This article serves to provide a brief introduction to rocks
and their properties, and hopefully guide you in your choice
of decor for various biotope simulations. All text and
photos (except fig. 8 ) are © Andrea Watts. Do not reproduce
them without permission of the author.
To make a decision about rock selection for aquarium use,
it is beneficial to understand the properties of each rock
group. The following is a skeletal lesson in geology that
will (hopefully) help you understand why some rocks are less
suitable for the use in home aquariums than others. Only the
characteristics that affect freshwater environments will be
Rocks are grouped into 3 major types: igneous,
sedimentary and metamorphic. Each of these types consists of
subgroups. We will start with igneous rocks.
These rocks are formed from molten material (magma):
those which contain high amounts of quartz (SiO2) are termed
“acidic”; those without quartz are termed “basic”. Rocks
with small amounts of quartz are called “intermediate”.
Common types of acidic rocks include granite (fig 8 ),
rhyolite, pegmatite and obsidian. Intermediate rocks include
syenite, diorite, andesite and trachyte. Those that are
termed as basic include gabbro, dolerite and basalt.
Generally speaking, these rocks are suitable for use in
the aquarium. However they form sharp edges along broken
faces, so care should be taken to smooth off any dangerous
projections. Obsidian is glass-like and should be treated
with extreme care. Basically, igneous rocks are non-porous,
however many contain some minerals that are chemically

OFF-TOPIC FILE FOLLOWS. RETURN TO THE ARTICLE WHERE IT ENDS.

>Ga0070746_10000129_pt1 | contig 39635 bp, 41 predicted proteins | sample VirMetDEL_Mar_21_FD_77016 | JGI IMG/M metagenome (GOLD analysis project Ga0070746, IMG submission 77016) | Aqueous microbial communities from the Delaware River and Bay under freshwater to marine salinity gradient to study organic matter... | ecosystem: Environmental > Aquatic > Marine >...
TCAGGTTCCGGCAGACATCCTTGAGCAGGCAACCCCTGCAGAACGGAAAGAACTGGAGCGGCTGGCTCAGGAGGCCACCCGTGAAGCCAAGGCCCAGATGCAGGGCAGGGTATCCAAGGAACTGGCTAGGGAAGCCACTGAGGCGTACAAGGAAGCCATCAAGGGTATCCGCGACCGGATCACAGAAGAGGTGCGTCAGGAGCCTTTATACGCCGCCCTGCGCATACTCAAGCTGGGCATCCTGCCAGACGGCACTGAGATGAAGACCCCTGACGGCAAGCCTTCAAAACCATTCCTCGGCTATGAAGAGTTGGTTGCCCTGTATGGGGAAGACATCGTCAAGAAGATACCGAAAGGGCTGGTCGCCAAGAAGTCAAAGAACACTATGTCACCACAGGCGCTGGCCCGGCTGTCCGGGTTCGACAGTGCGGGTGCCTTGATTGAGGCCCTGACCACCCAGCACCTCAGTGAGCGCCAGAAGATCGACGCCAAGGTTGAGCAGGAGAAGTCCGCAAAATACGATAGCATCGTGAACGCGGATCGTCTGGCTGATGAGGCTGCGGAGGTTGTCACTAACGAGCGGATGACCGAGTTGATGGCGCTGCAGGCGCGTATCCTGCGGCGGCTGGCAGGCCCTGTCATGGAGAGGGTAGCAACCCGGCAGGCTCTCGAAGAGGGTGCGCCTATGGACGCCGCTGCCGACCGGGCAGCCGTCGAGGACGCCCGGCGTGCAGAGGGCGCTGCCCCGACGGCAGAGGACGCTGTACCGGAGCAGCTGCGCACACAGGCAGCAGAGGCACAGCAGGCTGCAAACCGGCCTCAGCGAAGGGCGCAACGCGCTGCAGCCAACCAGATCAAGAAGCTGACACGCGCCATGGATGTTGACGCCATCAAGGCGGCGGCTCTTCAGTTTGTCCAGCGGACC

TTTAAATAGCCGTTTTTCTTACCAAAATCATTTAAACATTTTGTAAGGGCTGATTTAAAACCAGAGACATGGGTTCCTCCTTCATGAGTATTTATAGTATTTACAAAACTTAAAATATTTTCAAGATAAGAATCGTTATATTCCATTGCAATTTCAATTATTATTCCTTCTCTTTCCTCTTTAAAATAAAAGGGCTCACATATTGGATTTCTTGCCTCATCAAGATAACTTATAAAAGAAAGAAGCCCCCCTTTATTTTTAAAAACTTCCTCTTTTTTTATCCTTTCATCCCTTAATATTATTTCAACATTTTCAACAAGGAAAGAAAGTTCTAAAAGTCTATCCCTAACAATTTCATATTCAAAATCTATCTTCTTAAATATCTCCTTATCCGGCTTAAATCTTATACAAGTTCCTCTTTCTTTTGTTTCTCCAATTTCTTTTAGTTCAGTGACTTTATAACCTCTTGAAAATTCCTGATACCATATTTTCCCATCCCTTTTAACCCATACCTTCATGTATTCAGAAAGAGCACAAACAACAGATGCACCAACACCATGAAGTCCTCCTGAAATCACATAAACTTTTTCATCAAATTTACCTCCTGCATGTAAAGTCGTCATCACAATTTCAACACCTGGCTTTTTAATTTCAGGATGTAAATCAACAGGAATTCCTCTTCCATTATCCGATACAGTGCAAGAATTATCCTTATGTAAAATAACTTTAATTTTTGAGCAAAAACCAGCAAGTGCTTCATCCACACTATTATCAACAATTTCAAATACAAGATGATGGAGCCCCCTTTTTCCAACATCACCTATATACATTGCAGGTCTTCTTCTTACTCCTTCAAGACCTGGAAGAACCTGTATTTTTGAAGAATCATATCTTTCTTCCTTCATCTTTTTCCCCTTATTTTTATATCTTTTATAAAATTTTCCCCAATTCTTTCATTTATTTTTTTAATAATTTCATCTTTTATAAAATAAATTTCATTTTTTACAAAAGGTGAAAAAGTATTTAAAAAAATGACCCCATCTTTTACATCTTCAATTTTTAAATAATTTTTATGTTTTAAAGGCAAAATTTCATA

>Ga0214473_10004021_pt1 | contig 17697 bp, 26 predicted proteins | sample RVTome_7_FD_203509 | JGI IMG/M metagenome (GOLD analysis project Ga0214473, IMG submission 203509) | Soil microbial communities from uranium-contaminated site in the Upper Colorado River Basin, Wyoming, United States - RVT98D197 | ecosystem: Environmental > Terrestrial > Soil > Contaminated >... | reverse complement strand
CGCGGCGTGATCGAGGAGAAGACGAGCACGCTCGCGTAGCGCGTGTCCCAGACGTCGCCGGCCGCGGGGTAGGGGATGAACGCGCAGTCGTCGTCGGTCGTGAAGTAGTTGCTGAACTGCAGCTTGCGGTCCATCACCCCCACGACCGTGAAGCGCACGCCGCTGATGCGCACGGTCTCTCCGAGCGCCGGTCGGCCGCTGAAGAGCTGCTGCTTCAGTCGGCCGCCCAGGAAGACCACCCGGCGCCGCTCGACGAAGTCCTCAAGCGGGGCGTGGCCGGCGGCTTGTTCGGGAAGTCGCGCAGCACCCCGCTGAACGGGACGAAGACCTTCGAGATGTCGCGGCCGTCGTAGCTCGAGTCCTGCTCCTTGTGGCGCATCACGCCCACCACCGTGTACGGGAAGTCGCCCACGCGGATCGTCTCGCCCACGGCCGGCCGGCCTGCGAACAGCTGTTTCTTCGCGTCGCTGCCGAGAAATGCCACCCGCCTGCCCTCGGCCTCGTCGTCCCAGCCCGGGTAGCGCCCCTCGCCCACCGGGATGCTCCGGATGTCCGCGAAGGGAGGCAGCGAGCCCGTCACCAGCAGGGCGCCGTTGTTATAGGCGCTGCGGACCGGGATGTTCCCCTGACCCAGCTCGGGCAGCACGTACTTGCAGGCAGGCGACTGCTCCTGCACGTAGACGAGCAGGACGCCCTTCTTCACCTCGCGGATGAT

altered to clay after a period of weathering. With the
exception of obsidian, some are then capable of “sponging”
up chemicals/toxins from their environment and releasing
them slowly into the aquarium. Water worn and polished
specimens possess little to no absorption properties, and
often appear more realistic in an aquatic environment.
Basic rocks often contain higher amounts of iron-based
minerals; however their release is too slow to cause a
significant shift in the water chemistry. Igneous rocks do
not help buffer water, are generally inert and are
non-contributors to providing ideal water chemistry for
alkaline dwelling cichlids. They provide decorative
Most rocks chosen by aquarists fall into this category.
The main feature that brings this great variety of rocks
together is that they are deposited in layers or beds that
originally are reasonably flat and well organised. Those
that are formed from detrital sediments include sandstone,
conglomerate, breccia and shale. Sandstones can vary greatly
in their chemical composition.
This is due to the fact that the sand is cemented
together by various minerals which have been formed in the
pore spaces in the rock. The most common “cements” are
calcite, iron or quartz. Sandstones, on the whole, are inert
in water, although the cement type will dictate their
strength and mineral composition (fig. 1).
The most important factor to consider when utilising
these rocks is their porosity and often fragile nature.
Sandstones bonded with iron will remain stronger over time
than those containing calcite: the latter tending to crumble
after a period of submersion.
The high porosity of sandstones leads to the containment
and release of toxins/chemicals acquired from an aquatic